Other Opinions

Another security breach, and everyone shrugs

In a brief fit of rare snarkiness, the thought occurred to begin these hen-scratchings by posting my Social Security number, Internet passwords and blood type to save the hackers some precious time.

But why bother? Those folks sitting in their jammies hunched over a keyboard somewhere in Bulgaria probably already have all that data. In case they missed something, let me help. The dogs’ names are Riley and Gracie. Now you have just about everything. So glad to be of service.

When you heard about the security breach at the credit monitoring company Equifax, where the personal information of 143 million Americans had been compromised by cyber thieves, did you shrug?

After all, these invasions of the collective privacy of Americans have been going for some time – banks, hospitals, investment houses and other credit agencies at one time or another have experienced break-ins of their computer systems containing personal information.

Add to that the mischief caused by Chelsea Manning, Edward Snowden and the periodic data dumps by WikiLeaks, and the world pretty soon starts to look like one giant sieve.

Or simply consider that the uber-secret National Security Agency was hacked earlier this year by cyber brigands who managed to intrude upon the spy agency’s firewalls and steal so-called highly sophisticated cyber weapons.

The Equifax heist seemed like shoplifting a Snickers from a convenience store.

It’s entirely possible, despite the hack being described by one expert as “grisly,” that the streets are not filled with rage over the unwanted, unwarranted, unlimited cyber snoops vacuuming up everyone’s most personal information because so many of us are so eager to invade our own privacy over social media platforms like Facebook, where people have an overwhelming urge to reveal so much about themselves.

What’s a driver’s license number for all the world to see when you’ve already discussed your sex life, or marital status, your recreational drug preferences, or that strange lump on your neck with thousands of your “friends”?

Still, the hacking of 143 million records from a company that is supposed to be monitoring and protecting your credit rating would seem to be at the very least … ironic?

Of course, Equifax leaped into action by forcing the retirements of chief technology officer David Webb and Susan Mauldin, the company’s top security officer. It is fair to say this year’s job performance evaluation would not have gone well.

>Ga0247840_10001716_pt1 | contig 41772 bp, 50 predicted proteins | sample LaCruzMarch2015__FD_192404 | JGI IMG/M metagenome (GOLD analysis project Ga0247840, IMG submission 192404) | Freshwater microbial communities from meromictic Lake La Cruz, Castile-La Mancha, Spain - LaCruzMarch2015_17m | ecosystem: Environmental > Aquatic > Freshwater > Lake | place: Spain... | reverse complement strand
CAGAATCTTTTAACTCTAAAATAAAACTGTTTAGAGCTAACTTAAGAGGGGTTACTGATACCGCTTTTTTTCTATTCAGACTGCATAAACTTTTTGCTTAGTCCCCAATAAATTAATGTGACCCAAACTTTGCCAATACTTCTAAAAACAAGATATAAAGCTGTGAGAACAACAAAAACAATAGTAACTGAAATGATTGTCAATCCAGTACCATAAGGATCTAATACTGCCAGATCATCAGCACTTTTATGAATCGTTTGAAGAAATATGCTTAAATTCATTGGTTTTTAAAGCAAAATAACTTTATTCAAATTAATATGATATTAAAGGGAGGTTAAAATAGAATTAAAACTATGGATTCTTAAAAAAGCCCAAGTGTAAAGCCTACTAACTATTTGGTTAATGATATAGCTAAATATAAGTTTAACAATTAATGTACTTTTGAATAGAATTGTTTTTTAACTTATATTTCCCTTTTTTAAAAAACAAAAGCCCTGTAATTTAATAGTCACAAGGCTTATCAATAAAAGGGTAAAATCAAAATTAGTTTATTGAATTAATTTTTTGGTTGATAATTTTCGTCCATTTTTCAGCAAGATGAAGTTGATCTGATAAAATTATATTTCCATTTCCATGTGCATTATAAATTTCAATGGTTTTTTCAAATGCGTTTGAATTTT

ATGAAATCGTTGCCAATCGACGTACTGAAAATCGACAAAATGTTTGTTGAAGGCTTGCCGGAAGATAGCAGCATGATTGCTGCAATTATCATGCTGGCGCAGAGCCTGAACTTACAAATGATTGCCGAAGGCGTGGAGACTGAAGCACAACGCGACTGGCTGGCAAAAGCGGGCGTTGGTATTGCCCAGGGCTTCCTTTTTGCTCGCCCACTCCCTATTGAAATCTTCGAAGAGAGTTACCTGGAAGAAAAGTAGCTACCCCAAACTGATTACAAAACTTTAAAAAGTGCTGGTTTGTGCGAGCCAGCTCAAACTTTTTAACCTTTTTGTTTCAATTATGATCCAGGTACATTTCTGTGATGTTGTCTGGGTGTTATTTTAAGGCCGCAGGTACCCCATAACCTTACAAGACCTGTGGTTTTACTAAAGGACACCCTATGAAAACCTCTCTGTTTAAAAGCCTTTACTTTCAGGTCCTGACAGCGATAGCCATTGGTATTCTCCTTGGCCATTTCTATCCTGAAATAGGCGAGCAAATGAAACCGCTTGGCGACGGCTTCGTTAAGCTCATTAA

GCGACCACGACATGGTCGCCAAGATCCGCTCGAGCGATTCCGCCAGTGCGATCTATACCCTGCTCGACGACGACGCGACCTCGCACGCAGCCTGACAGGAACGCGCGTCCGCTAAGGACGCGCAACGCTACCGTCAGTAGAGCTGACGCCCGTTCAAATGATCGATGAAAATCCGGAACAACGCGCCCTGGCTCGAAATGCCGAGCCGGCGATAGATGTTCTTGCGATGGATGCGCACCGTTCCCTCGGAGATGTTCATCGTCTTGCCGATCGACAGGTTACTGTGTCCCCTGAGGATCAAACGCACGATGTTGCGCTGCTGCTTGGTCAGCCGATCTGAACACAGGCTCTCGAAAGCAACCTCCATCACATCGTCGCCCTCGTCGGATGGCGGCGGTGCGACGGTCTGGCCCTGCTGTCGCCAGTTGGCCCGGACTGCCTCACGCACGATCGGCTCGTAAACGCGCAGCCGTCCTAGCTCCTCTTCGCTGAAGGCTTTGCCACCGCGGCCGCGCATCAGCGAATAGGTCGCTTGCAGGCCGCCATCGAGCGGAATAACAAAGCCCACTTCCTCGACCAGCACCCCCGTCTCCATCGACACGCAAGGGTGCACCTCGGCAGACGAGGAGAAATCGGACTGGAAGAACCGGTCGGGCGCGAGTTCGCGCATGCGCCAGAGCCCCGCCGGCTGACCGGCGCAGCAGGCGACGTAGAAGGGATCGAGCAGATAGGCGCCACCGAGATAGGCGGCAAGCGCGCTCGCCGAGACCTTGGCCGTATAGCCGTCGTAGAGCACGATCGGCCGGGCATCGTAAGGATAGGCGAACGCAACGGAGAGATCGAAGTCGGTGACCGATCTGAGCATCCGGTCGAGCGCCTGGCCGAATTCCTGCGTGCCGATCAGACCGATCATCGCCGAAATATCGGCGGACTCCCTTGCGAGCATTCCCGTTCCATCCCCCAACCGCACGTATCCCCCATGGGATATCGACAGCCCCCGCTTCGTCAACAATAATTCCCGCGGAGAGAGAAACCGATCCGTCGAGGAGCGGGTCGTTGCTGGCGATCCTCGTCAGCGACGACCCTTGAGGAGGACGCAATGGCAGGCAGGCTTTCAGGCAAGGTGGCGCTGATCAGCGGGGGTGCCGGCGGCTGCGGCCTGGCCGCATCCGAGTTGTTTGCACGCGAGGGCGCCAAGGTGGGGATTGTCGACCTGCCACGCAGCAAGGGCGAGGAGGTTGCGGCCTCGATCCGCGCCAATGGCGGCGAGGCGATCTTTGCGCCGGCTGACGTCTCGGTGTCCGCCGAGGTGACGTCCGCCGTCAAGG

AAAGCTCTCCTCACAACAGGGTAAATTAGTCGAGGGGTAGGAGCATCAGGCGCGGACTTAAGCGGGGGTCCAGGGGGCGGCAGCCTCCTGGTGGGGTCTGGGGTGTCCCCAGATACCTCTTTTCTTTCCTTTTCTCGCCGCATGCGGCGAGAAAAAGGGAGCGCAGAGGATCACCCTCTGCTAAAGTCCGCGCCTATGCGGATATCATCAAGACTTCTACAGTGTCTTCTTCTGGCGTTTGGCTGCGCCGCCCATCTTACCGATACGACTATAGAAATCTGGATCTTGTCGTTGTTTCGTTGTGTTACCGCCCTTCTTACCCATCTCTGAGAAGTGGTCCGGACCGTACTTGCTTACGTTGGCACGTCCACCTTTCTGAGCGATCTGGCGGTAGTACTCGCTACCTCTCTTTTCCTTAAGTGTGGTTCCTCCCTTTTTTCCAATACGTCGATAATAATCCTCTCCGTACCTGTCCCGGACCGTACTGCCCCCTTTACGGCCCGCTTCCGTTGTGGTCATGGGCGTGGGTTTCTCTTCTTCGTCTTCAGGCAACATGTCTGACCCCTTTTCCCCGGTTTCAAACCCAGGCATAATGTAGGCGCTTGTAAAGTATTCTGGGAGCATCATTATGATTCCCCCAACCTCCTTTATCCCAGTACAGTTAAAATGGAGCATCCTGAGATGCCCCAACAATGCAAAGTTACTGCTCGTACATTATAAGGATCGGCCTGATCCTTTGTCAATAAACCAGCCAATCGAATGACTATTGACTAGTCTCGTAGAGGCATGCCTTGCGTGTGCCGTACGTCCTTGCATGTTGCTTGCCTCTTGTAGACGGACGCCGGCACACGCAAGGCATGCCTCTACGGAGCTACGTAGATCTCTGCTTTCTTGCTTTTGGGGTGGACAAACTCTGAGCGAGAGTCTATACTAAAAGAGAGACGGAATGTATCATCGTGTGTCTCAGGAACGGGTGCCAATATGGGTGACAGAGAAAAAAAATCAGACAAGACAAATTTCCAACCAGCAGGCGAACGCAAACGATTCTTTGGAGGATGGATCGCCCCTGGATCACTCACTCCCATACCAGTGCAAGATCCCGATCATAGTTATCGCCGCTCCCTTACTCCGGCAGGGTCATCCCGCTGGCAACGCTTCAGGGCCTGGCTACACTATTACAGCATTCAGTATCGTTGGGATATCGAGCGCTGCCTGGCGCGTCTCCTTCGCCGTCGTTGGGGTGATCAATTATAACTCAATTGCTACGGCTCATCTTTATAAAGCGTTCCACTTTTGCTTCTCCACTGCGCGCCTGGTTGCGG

On the other hand, you have to wonder why a company with more than $3 billion in revenue last year hired someone like Mauldin, a college music major, to be its top security expert. Wouldn’t this be a bit like Tampa General Hospital tapping George Clooney to be its head of surgery because he played a doctor on ER?

It was also noteworthy that three Equifax executives sold some $1.8 million worth of company stock just a few days after the hacking was discovered but before the incident was announced, which caused Equifax shares to lose about a third of their value. But life is full of coincidences, is it not?

Equifax holds great sway over our lives, or at least 143 million of us. Miss a credit card payment and before your can say “Treasure Island,” there will be a black spot posted to your credit rating. A poor Equifax report can influence the interest rates you pay, whether you will qualify for a home loan and perhaps even get hired for a job.

The company is, in short, the snoopy Gladys Kravitz of credit.

Following the Equifax cyber invasion, all manner of financial experts offered up well-intentioned advice on how consumers can better protect themselves.

First, find out if your data has been stolen. Next, freeze your credit at the big three reporting agencies, Equifax, Experian and TransUnion. Make it a habit to constantly monitor your credit rating. And be aware that because of the massive breach, it may take a while to access your data.

That is all very wise counsel. Then again, the bad guys already have scooped up the personal data of 143 million people.

Not to be terribly cynical, but even if consumers do everything possible to protect themselves, what confidence can any of us have that the hackers won’t be able to infiltrate Equifax again, especially if the company decides to hire a street mime to take over its security needs?

The writer is a columnist for the Tampa Bay Times.

  Comments